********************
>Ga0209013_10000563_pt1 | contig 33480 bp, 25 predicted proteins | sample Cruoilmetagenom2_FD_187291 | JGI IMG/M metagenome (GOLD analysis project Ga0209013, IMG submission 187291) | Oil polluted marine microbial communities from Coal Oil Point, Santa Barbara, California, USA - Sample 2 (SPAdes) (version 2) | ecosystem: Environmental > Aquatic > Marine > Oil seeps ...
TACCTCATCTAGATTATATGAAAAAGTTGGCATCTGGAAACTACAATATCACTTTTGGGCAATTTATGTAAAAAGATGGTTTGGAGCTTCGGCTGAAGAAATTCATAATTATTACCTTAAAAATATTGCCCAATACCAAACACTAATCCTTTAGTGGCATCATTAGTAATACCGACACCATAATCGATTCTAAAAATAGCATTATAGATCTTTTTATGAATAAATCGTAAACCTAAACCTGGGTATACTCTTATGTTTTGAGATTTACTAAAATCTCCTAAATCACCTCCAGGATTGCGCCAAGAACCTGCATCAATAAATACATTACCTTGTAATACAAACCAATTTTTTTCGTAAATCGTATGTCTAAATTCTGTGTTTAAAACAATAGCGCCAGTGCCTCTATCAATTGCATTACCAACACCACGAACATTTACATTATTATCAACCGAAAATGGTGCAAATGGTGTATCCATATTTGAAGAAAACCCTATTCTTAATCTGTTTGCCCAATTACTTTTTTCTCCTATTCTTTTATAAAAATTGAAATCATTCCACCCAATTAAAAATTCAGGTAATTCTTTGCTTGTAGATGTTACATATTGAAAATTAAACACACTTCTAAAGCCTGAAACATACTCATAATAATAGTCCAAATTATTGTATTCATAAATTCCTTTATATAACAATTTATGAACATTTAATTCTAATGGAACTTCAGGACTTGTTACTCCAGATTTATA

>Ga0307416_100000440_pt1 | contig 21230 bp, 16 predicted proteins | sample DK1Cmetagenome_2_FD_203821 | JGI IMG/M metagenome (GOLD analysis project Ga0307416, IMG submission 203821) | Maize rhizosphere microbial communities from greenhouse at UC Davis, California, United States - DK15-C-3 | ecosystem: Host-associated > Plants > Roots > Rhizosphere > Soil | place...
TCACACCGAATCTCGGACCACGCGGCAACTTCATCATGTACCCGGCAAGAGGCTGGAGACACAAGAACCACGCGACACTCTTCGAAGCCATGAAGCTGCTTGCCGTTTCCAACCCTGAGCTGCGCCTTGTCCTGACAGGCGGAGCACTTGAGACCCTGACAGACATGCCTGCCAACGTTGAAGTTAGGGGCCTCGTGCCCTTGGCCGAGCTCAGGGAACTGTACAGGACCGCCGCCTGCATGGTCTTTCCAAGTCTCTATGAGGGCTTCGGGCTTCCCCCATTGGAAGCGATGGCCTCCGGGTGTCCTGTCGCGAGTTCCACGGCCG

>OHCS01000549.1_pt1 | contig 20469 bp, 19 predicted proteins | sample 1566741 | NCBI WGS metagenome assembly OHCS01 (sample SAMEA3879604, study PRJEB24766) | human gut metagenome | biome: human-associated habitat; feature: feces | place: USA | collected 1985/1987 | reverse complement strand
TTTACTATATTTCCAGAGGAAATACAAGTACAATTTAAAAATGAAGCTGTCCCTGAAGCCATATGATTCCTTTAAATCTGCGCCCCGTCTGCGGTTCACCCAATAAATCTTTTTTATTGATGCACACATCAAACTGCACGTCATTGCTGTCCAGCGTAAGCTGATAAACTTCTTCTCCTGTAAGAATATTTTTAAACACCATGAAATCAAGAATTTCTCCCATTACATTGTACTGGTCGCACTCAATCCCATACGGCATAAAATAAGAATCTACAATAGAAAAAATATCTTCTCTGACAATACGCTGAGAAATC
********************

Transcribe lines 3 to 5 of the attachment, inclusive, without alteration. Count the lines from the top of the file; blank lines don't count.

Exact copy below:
>Ga0307416_100000440_pt1 | contig 21230 bp, 16 predicted proteins | sample DK1Cmetagenome_2_FD_203821 | JGI IMG/M metagenome (GOLD analysis project Ga0307416, IMG submission 203821) | Maize rhizosphere microbial communities from greenhouse at UC Davis, California, United States - DK15-C-3 | ecosystem: Host-associated > Plants > Roots > Rhizosphere > Soil | place...
TCACACCGAATCTCGGACCACGCGGCAACTTCATCATGTACCCGGCAAGAGGCTGGAGACACAAGAACCACGCGACACTCTTCGAAGCCATGAAGCTGCTTGCCGTTTCCAACCCTGAGCTGCGCCTTGTCCTGACAGGCGGAGCACTTGAGACCCTGACAGACATGCCTGCCAACGTTGAAGTTAGGGGCCTCGTGCCCTTGGCCGAGCTCAGGGAACTGTACAGGACCGCCGCCTGCATGGTCTTTCCAAGTCTCTATGAGGGCTTCGGGCTTCCCCCATTGGAAGCGATGGCCTCCGGGTGTCCTGTCGCGAGTTCCACGGCCG

>OHCS01000549.1_pt1 | contig 20469 bp, 19 predicted proteins | sample 1566741 | NCBI WGS metagenome assembly OHCS01 (sample SAMEA3879604, study PRJEB24766) | human gut metagenome | biome: human-associated habitat; feature: feces | place: USA | collected 1985/1987 | reverse complement strand